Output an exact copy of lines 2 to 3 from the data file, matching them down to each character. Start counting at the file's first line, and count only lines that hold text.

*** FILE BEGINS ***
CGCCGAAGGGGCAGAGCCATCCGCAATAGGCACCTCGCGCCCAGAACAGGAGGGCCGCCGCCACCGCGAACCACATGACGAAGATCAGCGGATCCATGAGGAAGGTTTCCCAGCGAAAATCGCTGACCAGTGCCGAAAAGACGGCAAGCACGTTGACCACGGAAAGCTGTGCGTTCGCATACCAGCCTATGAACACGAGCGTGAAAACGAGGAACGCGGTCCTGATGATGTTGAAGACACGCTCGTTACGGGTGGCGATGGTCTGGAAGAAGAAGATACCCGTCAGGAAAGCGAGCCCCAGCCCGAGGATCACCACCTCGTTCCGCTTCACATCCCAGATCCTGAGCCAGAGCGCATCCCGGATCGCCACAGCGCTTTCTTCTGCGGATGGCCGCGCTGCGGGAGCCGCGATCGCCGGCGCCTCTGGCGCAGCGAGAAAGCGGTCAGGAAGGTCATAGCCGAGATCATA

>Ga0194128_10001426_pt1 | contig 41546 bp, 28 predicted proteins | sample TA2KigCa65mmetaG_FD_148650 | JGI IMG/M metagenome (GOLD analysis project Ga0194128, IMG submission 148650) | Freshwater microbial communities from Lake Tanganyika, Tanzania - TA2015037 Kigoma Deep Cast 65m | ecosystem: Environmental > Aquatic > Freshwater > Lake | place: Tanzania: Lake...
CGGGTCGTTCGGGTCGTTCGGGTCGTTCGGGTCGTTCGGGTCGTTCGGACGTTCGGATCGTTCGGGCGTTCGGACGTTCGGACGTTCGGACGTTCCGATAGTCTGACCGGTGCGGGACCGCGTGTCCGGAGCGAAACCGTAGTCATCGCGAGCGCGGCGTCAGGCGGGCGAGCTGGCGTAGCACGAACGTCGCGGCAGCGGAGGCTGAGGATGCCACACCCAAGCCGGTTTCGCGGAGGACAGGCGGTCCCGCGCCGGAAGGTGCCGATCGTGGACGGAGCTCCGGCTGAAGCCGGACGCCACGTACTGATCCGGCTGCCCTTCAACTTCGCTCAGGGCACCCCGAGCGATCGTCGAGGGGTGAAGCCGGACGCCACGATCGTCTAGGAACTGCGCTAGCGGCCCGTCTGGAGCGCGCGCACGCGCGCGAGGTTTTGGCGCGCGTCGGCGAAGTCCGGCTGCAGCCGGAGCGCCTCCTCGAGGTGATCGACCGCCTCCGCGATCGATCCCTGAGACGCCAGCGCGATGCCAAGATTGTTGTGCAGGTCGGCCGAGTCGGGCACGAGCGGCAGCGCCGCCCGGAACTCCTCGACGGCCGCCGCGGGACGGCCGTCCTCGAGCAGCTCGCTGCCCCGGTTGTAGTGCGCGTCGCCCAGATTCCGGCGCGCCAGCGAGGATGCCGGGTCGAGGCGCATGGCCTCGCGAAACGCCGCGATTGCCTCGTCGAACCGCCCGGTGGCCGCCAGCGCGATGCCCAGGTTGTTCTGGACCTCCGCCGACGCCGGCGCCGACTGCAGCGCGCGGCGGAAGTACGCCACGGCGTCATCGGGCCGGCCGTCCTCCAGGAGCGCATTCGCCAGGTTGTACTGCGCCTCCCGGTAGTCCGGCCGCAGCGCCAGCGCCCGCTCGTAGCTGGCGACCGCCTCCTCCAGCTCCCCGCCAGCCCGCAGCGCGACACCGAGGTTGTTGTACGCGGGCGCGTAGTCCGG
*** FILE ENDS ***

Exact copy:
>Ga0194128_10001426_pt1 | contig 41546 bp, 28 predicted proteins | sample TA2KigCa65mmetaG_FD_148650 | JGI IMG/M metagenome (GOLD analysis project Ga0194128, IMG submission 148650) | Freshwater microbial communities from Lake Tanganyika, Tanzania - TA2015037 Kigoma Deep Cast 65m | ecosystem: Environmental > Aquatic > Freshwater > Lake | place: Tanzania: Lake...
CGGGTCGTTCGGGTCGTTCGGGTCGTTCGGGTCGTTCGGGTCGTTCGGACGTTCGGATCGTTCGGGCGTTCGGACGTTCGGACGTTCGGACGTTCCGATAGTCTGACCGGTGCGGGACCGCGTGTCCGGAGCGAAACCGTAGTCATCGCGAGCGCGGCGTCAGGCGGGCGAGCTGGCGTAGCACGAACGTCGCGGCAGCGGAGGCTGAGGATGCCACACCCAAGCCGGTTTCGCGGAGGACAGGCGGTCCCGCGCCGGAAGGTGCCGATCGTGGACGGAGCTCCGGCTGAAGCCGGACGCCACGTACTGATCCGGCTGCCCTTCAACTTCGCTCAGGGCACCCCGAGCGATCGTCGAGGGGTGAAGCCGGACGCCACGATCGTCTAGGAACTGCGCTAGCGGCCCGTCTGGAGCGCGCGCACGCGCGCGAGGTTTTGGCGCGCGTCGGCGAAGTCCGGCTGCAGCCGGAGCGCCTCCTCGAGGTGATCGACCGCCTCCGCGATCGATCCCTGAGACGCCAGCGCGATGCCAAGATTGTTGTGCAGGTCGGCCGAGTCGGGCACGAGCGGCAGCGCCGCCCGGAACTCCTCGACGGCCGCCGCGGGACGGCCGTCCTCGAGCAGCTCGCTGCCCCGGTTGTAGTGCGCGTCGCCCAGATTCCGGCGCGCCAGCGAGGATGCCGGGTCGAGGCGCATGGCCTCGCGAAACGCCGCGATTGCCTCGTCGAACCGCCCGGTGGCCGCCAGCGCGATGCCCAGGTTGTTCTGGACCTCCGCCGACGCCGGCGCCGACTGCAGCGCGCGGCGGAAGTACGCCACGGCGTCATCGGGCCGGCCGTCCTCCAGGAGCGCATTCGCCAGGTTGTACTGCGCCTCCCGGTAGTCCGGCCGCAGCGCCAGCGCCCGCTCGTAGCTGGCGACCGCCTCCTCCAGCTCCCCGCCAGCCCGCAGCGCGACACCGAGGTTGTTGTACGCGGGCGCGTAGTCCGG